Fortunately, the aforementioned Caroline O’Connor is outstanding in the comedy lead, exuding experience and burting with heart. She hoofs it up a storm and sings with the lungpower of a Merman but with considerably more nuance. Reno Sweeney is a gift of a role, a bit of a tart with a heart who seems condemned never to get her man, and O’Connor seizes every opportunity in a warm, witty and vibrant performance. Her way with the text, her subtlety with the lyrics, and her inexhaustible clutch purse full of comic business in songs like I Get a Kick Out of You, You’re the Top and Friendship are a joy to watch.

Alex Rathgeber makes a reasonable fist of Billy Crocker. His voice is smooth and flexible when putting across a song like All Through the Night, though the restored You’d Be So Easy To Love is set too high for him. A personable actor, he never quite matches up to O’Connor, ultimately lacking the necessary wattage for the manic, multiple-disguise element of the role. He won the best ‘supporting’ actor at the Helpmanns, but given a more sparkling performance his role should surely have been considered a ‘lead’. Claire Lyon does what she can with the limp, insipid Hope Harcourt, but it’s a dog of a role and prettily though she sings the script gives her virtually nothing to fire off. Her act two song is spoiled by a ham-fisted seat-stacking gag. Todd McKenney is hampered by a comedy wig that frequently hides half of his face and begins rather OTT. He maintains the accent, however, and grows into the part of ‘upper-class twit of the year’ Lord Evelyn as the show goes on. His tango duet with O’Connor is a highlight of the second half.

Two of the worst culprits in the mugging department are Wayne Scott Kermond’s over-forced Moonface Martin, who seems to have walked in from a regional panto, and Gerry Connolly’s ludicrously effeminate Ship’s Captain. Kermond can sing and dance, but his fake Irish accent wanders (I’m sure unintentionally) and his semaphored performance seems to be constantly seeking the audience’s approval. Connolly’s shtick rolls back the clock to the gender politics of the 1970s where every gay man was a Mr Humphries. In Trevor Nunn’s excellent 2003 staging of Anything Goes, I vividly recall two sailors kissing – a non-flagged up nod to the title and the permissive age from which it came. Connolly and Bryant’s cheap campery says exactly the opposite. Well, at least we were spared watching Alan Jones’ attempts at a role that he must surely have pulled put of after seeing what was required.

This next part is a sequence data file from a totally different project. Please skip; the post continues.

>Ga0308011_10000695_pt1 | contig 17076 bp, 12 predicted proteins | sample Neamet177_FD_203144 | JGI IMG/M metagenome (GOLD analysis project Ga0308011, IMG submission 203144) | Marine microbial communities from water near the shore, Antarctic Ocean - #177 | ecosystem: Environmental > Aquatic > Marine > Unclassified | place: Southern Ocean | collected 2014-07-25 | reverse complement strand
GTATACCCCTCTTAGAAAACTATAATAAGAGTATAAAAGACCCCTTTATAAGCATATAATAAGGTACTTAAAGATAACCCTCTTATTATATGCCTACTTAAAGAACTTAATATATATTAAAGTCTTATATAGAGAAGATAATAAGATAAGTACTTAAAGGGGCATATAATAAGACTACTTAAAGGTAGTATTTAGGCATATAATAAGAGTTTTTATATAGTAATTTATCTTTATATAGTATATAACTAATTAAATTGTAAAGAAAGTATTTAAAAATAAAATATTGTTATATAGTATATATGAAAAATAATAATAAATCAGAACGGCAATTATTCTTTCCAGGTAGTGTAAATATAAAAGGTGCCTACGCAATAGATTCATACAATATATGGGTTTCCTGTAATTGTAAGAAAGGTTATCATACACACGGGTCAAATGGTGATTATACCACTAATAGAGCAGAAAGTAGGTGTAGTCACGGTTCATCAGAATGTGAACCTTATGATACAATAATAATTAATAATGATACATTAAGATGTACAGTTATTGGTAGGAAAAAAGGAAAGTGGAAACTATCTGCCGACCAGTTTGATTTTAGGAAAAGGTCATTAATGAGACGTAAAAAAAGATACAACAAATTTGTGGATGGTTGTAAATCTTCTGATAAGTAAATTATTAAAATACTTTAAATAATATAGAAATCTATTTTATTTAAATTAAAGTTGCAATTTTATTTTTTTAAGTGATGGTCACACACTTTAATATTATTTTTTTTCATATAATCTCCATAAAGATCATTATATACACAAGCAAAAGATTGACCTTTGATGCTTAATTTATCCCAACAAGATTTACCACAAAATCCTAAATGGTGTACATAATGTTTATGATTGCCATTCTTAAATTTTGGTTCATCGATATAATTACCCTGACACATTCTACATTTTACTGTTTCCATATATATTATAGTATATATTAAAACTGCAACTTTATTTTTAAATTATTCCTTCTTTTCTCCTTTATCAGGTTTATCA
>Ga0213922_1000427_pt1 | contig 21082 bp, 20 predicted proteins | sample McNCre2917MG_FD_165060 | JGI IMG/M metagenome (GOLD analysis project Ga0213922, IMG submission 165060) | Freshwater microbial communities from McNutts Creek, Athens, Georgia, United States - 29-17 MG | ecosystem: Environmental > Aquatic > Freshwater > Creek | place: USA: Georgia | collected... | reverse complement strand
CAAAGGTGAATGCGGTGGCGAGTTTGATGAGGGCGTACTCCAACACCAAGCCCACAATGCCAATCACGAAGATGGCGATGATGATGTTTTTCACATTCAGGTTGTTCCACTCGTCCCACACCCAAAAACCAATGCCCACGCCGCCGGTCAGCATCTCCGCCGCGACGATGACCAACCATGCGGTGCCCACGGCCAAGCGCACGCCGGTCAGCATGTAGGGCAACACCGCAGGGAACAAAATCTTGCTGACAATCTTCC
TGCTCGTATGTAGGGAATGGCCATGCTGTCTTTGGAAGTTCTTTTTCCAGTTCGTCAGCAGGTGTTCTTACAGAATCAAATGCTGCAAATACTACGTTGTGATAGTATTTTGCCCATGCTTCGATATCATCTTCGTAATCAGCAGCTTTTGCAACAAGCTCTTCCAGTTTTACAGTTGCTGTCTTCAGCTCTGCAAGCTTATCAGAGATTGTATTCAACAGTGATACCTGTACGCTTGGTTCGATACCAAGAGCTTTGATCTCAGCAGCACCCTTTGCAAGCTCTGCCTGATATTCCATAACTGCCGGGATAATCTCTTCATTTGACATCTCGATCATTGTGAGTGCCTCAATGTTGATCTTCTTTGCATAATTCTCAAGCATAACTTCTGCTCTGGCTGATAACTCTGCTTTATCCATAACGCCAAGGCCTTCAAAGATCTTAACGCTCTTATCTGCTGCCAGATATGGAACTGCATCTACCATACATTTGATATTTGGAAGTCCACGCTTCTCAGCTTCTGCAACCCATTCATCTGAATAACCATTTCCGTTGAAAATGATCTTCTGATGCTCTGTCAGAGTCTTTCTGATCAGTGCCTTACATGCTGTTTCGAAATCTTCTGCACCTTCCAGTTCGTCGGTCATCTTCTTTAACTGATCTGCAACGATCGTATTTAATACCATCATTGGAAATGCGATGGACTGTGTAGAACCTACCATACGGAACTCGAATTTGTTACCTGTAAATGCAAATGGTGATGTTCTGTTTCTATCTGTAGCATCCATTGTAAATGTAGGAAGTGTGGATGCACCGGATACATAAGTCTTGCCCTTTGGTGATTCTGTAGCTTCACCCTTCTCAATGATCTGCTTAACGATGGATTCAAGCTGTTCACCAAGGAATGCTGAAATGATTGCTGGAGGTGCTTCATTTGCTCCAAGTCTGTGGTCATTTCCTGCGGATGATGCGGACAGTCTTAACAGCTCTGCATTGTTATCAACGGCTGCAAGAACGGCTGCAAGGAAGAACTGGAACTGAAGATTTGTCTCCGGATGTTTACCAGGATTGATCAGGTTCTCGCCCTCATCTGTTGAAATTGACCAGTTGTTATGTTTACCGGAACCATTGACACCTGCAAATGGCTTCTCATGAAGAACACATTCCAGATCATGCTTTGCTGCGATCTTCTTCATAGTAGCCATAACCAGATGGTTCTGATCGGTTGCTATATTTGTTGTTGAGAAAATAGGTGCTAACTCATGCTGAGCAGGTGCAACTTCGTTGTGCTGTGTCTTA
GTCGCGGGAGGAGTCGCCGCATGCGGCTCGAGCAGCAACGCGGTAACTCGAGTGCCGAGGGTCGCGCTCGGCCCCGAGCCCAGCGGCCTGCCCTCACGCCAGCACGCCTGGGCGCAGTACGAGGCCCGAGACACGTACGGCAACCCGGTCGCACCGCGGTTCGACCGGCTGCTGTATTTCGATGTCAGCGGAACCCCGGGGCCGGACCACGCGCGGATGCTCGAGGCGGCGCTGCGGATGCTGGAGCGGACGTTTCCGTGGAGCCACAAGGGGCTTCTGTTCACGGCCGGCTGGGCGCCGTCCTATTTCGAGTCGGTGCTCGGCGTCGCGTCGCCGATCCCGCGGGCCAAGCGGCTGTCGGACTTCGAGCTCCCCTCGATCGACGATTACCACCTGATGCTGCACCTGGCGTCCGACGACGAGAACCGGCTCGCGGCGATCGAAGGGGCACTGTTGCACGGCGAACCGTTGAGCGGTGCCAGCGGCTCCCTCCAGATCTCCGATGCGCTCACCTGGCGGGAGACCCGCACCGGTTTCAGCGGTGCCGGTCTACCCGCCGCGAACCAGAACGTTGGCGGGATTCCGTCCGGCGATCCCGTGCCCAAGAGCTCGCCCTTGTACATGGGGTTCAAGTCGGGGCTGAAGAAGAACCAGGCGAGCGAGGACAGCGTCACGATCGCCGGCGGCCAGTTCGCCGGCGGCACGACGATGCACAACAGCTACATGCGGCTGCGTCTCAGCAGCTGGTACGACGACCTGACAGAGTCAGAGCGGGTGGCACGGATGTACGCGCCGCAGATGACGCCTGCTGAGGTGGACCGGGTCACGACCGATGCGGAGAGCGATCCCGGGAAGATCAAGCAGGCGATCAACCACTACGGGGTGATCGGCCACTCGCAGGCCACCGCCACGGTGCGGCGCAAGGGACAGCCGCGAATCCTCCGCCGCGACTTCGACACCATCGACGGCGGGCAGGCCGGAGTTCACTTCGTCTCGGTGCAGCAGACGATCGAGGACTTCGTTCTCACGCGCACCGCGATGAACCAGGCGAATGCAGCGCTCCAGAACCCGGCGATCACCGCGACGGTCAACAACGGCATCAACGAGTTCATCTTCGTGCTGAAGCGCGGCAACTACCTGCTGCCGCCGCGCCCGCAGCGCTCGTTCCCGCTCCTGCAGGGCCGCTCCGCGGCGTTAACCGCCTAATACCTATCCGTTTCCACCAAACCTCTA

Debora Krizak as Moonface’s moll, Erma is intriguing. Her astute sense of character and comic timing would have scored more points if she’d been directed to pull it back a couple of notches. Bartholomew John as bombastic financier Elisha Whitney gives an object lesson in character acting and how to choose the right level to play musical comedy. Sadly, as Mrs. Harcourt, Carmen Duncan did not. As the assorted sailors, passengers and Reno’s ‘angels’ the ensemble are notable, busy as beavers while singing and dancing up a storm.

Given the production’s showing at the Helpmann Awards earlier this year, this was a frankly disappointing evening. Plenty of the first night crowd dutifully stood and cheered, but a fair few were left with a sense of wasted opportunity and a feeling of having witnessed a sledgehammer being wielded to crack a nut. Ironically Cole Porter deserves less, not more.

Anything Goes is at the Sydney Opera House until October 31.